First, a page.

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Energy giant npower fined £26m over billing failures

Published 18/12/2015

The money will be divided between some of the worst affected customers and charitable causes
The money will be divided between some of the worst affected customers and charitable causes

Energy giant npower is being fined £26 million by regulator Ofgem over failures in its billing and handling of complaints.

The money will be split between some of the worst affected customers and charity, Ofgem said.

More than 500,000 customers were affected by npower's billing problems between September 2013 and December 2014.

The energy firm has also been set new targets to improve its billing and complaints procedures, which have been blighted by problems.

If npower fails to meet the targets it will be banned from "proactive domestic sales activity" and advertising until they are met.

Ofgem said many of npower's problems arose after the firm introduced a new IT system in 2011.

Between September 2013 and December 2014, npower issued more than 500,000 late bills.

Some customers also received inaccurate bills with little or no detail on how these were calculated, the regulator said.

During the same period, more than two million customer complaints were made to the energy giant, mainly about late or inaccurate bills.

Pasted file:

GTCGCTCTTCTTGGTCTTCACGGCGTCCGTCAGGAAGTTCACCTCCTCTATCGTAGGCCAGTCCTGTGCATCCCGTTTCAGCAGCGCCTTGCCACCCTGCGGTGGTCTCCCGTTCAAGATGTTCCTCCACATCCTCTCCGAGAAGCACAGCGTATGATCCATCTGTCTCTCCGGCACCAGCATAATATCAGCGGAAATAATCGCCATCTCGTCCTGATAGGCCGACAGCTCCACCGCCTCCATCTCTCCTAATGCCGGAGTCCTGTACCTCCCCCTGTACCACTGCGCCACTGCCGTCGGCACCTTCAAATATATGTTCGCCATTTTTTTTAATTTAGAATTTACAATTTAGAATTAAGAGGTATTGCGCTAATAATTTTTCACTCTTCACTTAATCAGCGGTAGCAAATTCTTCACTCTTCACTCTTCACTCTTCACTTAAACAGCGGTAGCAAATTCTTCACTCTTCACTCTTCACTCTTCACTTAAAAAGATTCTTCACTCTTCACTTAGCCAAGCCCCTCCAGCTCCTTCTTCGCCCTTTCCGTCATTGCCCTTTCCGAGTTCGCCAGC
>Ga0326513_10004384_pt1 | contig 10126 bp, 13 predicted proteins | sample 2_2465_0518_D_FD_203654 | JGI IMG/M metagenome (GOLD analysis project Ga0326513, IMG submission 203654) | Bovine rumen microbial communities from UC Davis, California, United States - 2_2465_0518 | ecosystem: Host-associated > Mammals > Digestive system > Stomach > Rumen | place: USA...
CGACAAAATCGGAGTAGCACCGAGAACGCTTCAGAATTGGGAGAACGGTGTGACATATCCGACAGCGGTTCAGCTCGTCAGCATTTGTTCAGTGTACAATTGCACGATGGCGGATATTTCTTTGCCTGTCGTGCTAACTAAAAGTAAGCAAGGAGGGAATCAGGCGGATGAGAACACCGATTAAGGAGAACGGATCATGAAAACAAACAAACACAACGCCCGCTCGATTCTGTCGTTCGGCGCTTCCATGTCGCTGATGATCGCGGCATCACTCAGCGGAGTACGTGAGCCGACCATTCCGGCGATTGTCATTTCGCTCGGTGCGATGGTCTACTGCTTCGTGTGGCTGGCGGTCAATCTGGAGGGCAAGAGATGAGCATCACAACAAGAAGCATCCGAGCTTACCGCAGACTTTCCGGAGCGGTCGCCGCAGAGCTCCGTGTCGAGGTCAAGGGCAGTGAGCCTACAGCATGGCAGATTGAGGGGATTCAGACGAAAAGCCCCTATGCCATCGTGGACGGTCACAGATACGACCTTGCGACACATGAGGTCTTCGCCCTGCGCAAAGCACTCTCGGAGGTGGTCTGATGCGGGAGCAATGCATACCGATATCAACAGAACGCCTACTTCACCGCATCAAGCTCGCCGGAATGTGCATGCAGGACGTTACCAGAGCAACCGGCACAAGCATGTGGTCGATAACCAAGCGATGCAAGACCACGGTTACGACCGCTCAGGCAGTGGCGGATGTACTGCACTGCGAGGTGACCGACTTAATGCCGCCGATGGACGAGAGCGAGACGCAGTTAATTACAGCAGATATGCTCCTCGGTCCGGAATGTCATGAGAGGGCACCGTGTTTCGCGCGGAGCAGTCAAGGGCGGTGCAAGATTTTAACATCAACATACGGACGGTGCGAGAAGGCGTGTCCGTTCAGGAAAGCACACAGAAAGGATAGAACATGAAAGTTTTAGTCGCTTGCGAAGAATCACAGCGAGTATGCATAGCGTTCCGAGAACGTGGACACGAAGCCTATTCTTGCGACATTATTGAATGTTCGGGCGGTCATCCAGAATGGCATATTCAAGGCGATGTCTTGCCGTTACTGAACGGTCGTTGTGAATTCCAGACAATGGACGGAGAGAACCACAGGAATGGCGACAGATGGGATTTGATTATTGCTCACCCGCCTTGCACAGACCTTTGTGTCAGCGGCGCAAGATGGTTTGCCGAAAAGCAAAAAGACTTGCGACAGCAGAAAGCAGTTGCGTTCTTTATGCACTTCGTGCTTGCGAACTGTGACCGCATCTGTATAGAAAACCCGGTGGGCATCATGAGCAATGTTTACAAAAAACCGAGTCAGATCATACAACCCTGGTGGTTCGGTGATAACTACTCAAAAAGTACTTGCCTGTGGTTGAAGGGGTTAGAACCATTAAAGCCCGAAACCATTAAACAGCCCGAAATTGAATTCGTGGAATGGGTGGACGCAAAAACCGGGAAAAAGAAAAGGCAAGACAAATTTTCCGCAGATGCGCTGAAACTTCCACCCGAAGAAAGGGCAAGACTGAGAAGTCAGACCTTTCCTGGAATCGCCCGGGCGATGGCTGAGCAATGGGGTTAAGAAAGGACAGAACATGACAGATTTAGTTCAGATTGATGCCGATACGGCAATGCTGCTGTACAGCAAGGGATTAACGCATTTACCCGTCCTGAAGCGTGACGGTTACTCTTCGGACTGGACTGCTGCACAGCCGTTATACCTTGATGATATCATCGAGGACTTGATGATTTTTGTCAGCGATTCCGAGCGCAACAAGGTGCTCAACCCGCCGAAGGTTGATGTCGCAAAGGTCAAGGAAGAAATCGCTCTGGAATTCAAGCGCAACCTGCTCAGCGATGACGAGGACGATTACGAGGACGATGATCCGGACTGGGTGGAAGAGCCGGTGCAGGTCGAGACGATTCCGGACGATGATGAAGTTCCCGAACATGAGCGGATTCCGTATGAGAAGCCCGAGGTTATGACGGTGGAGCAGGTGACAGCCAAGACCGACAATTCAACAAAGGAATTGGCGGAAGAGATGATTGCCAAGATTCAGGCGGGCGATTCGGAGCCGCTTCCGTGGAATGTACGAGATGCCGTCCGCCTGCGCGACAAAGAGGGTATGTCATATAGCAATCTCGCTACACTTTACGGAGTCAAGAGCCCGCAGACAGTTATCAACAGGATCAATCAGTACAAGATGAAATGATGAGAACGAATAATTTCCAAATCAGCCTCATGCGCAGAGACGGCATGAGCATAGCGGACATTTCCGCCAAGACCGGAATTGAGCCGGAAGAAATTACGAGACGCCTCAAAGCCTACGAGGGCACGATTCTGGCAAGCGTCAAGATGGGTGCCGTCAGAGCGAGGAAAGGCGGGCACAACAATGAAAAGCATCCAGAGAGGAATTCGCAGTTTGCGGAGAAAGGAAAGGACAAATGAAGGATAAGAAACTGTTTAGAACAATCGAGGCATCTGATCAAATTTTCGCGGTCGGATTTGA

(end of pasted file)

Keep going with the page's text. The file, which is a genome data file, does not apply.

But Ofgem said npower "often failed to resolve these issues promptly, pursued debts which were in dispute and failed to keep its own commitments to customers on billing".

The regulator added: "This caused significant distress and worry for many."

Npower also failed to deal with complaints effectively because of failures with its IT system, the regulator said.

The firm recorded complaints incorrectly, failed to refer all customers to its complaints handling procedures, and in some cases did not tell them they could take their problem to the Energy Ombudsman if unresolved after eight weeks.

Dermot Nolan, Ofgem's chief executive, said: "Npower failed its customers.

"Not only have its billing and complaint handling procedures been chaotic, it treated many of its customers poorly, which is completely unacceptable.

"Npower's management failed to act quickly enough to protect its customers when things went wrong with changes to its IT system.

"It's important that all suppliers ensure they follow the principles of treating customers fairly at all times.

"The payment of £26 million sends a strong message to the industry that we expect them to act quickly and effectively to ensure a good customer experience."

Npower's long-running IT problems have seen it lose 200,000 customers this year and make a £48 million loss in the first nine months of the year.

The £26 million fine is the largest for a domestic energy supplier, Ofgem said.

It's more than double the £12 million levied against E.On in July 2014 for mis-selling energy.

Archna Luthra, energy expert at MoneySavingExpert.com, said the fine should send a "loud warning bell" to other providers to shape up.

She said: "The energy industry seriously lags behind others on customer service and there should be zero tolerance for behaviour like this.

"Anyone not happy with the service their provider is giving should vote with their feet. There are suppliers out there with decent service offering cheap prices.

"And if your supplier isn't taking your complaint seriously, take it to the free, independent energy ombudsman."

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